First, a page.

Guns, Violence And The Mentally Ill

Thomas Patitucci | Licensed clinical social worker and master addictions counselor

In light of the recent Parkland school shooting tragedy, I began to reflect on my 38 years of experience in the provision of mental health services and the struggles I and my colleges confronted in order to obtain the correct level of treatment for the most severely disturbed. Many of these people fall between the cracks of an extremely flawed mental health system, which is predicated on the belief that persons with mental illness should live in the least restrictive environment. The result, in many instances, is that many of them live in jails, under bridges, in cardboard boxes in subway tunnels, in shelters or marginally with friends or relatives — all of which offers little supervision or support. In these circumstances, crime, violence and death are commonplace outcomes.

How did we get here? Over the past 45 years, all of the states combined have closed hundreds of thousands of their long-term psychiatric beds, even as the U.S. population has grown by at least 33 percent.

In 2016, the National Association of State Mental Health Program Directors (NASMHPD) reported that the availability of a safety net of services for individuals experiencing a psychiatric crisis is a critical need in every state. After a half-century of downsizing of state and other psychiatric hospitals, there is widespread concern that too much of the capacity has been eliminated. Further, many states no longer provide long-term care for persons under 18. A variety of sources report waiting time for admission. Non-criminal related admissions for long-term care can be as long as months or even years.

Where are we now? Over the past 50 years, the federal government and the courts have established a variety of laws and rules that strongly direct states to minimize institutional care for the mentally ill. For example, the Medicaid institutions for mental disease limit the use of federal Medicaid payments in hospitals. Federal mental health block grant funds cannot be used for inpatient services. Federal disability laws such as the Civil Rights of Institutionalized Persons Act of 1980 and regulations implementing the Supreme Court’s Olmstead decision continue to emphasize the development of community-based alternatives to inpatient care.

All of this has translated to persons with mental illness in many cases living in the least restrictive environment.

States like to blame the feds, but state funding for long-term beds has almost disappeared, with most states choosing to rely on matching federal dollars to fund in many cases inadequate community based care systems in an effort to save state dollars. The number of state psychiatric beds has fallen by 93 percent since a heyday in the early 1970s. No one planned this decrease, but it happened.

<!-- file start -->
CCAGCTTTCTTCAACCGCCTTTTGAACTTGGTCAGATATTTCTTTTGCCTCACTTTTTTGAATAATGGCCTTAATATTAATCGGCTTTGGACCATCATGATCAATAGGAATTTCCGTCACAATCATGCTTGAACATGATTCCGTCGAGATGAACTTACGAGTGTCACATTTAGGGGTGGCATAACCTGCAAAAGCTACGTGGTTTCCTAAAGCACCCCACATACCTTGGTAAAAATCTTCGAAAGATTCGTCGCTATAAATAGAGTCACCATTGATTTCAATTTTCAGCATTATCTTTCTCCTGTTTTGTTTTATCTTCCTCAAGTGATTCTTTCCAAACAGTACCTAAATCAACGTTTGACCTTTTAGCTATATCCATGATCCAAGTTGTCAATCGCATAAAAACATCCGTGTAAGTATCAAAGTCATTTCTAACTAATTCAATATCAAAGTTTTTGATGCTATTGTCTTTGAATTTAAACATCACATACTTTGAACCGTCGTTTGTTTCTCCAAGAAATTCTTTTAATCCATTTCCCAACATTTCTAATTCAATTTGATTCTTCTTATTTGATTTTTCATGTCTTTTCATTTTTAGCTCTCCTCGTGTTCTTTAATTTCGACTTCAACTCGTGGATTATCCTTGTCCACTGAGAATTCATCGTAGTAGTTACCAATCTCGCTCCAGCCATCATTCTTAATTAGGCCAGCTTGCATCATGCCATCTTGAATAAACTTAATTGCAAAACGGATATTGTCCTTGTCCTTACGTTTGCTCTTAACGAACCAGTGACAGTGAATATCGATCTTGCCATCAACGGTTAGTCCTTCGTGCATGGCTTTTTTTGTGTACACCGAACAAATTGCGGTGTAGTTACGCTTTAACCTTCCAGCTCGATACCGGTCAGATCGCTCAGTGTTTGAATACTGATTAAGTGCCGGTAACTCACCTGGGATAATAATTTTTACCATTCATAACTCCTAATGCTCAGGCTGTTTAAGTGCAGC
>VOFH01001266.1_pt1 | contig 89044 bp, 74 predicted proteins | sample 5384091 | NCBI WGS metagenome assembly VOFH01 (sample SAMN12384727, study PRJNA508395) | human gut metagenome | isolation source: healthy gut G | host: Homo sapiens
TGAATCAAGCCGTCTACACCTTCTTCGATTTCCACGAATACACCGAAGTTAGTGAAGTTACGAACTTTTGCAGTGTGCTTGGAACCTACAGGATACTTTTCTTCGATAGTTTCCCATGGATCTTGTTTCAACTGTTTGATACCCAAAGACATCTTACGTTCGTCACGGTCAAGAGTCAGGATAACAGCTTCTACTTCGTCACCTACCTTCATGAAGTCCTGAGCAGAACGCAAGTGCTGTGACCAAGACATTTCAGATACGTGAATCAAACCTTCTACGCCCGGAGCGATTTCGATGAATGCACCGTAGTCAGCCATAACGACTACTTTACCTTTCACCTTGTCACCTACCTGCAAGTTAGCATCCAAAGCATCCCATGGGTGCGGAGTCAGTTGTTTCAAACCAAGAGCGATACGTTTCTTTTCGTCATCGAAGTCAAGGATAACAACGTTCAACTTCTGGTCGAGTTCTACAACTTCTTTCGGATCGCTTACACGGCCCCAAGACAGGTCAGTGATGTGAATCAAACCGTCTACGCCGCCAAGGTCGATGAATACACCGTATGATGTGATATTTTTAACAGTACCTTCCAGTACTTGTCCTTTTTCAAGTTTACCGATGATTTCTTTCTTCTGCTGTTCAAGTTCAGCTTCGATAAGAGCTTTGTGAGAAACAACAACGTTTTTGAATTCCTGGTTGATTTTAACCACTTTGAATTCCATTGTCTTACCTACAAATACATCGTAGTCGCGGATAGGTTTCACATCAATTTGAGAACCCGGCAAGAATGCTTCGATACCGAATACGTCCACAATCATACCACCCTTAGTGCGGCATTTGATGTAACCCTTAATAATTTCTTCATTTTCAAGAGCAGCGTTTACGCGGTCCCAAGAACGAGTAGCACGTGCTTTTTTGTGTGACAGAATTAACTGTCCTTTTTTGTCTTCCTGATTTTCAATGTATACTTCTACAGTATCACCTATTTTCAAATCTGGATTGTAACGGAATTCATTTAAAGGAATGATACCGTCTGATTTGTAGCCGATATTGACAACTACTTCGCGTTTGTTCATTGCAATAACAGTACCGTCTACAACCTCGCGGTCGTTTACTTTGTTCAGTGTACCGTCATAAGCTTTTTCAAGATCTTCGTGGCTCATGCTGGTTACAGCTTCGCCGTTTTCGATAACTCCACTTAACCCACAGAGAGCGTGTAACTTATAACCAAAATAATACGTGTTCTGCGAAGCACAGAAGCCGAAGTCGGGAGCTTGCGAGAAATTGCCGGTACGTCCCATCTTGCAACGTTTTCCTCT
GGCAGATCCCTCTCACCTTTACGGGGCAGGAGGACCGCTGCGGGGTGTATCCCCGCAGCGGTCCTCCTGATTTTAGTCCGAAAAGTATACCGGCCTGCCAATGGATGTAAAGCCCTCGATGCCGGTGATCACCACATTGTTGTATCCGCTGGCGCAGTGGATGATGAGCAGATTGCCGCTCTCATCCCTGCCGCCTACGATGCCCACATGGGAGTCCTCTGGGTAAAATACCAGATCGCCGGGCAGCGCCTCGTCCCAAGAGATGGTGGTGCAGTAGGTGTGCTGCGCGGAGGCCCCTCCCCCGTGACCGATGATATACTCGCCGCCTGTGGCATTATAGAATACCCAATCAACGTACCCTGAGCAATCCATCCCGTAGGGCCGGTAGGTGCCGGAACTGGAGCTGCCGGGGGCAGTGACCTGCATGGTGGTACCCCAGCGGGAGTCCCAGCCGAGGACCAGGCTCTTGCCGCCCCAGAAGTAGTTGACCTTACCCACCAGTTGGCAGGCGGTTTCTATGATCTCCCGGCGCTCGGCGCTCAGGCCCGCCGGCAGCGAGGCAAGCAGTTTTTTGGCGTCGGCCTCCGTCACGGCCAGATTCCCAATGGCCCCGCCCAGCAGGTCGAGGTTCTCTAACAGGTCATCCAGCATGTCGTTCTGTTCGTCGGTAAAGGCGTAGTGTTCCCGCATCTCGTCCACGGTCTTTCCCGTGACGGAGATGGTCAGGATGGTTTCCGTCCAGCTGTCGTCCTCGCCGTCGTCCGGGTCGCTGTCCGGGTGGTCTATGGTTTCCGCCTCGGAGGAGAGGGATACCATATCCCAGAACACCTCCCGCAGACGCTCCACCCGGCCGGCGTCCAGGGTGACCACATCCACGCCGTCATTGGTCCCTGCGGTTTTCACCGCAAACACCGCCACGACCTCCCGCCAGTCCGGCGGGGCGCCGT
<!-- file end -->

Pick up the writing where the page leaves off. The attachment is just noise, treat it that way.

Some of the reasoning behind the closures is based on legislation and court cases that hold people with mental illness have rights not to be held against their will unless they are an eminent danger to self or others, and the availability of psychiatric medications to maintain them in the community and control their symptoms.

The public is led to believe is that everything is fine, mental health care works well and — except for doing a better job with a few homeless people off their medication and getting guns off the street — all future shootings will end. This narrative is clearly a false one. Let’s look at some of the real issues and where these people have actually gone? Because they have not just gone away.

On any given day, 385,000 persons with mental illness are in jails in the United States. Some of them may be incarcerated for a few days or weeks, others for a few years. While in jail, they are treated after they are released most receive no follow-up. Another 38,000 reside in state mental facilities; a majority of these are forensic commitments. For example, the three largest mental hospitals by bed capacity in the United States are the Los Angeles County Jail, the Cook County Jail (Chicago) and Riker’s Island (New York City).

A significant subset of people with severe untreated mental illness are walking around. Rather than finding a solution to this problem, we continue to hear that it’s time to ban guns or shut down the National Rifle Association. Those are patently absurd solutions to the problem.

What one can deduce is that there are hundreds of thousands of people who are walking around that are severally mentally ill. Many are frequently in and out jail. Their symptoms are not controlled by medication, either because they do not take it, have access to it, or they abuse drugs and alcohol. Currently, they cannot be held against their will until they commit a major felony and are determined to be not guilty by reason of insanity or incompetent to stand trial, at which time they can be retained for long-term care in a state psychiatric facility. Others are just arrested for a variety of crimes after the fact, held and released again until they either die on the street, commit another crime or kill someone or themselves.

It may be time to recognize that some persons may need long-term care before they kill or maim people. And it is safer for society in general and clearly more humane for these persons themselves to have them placed and treated and released at such time when they can receive humane community care. Clearly, banning guns does nothing to affect the root of the problem: realistic care for persons with severe mental illness.

Thomas Patitucci is a licensed clinical social worker and master addictions counselor. He is also a retired mental health administrator and former visiting instructor at the Rutgers Graduate School of Social Work.


The views and opinions expressed in this commentary are those of the author and do not reflect the official position of The Daily Caller.

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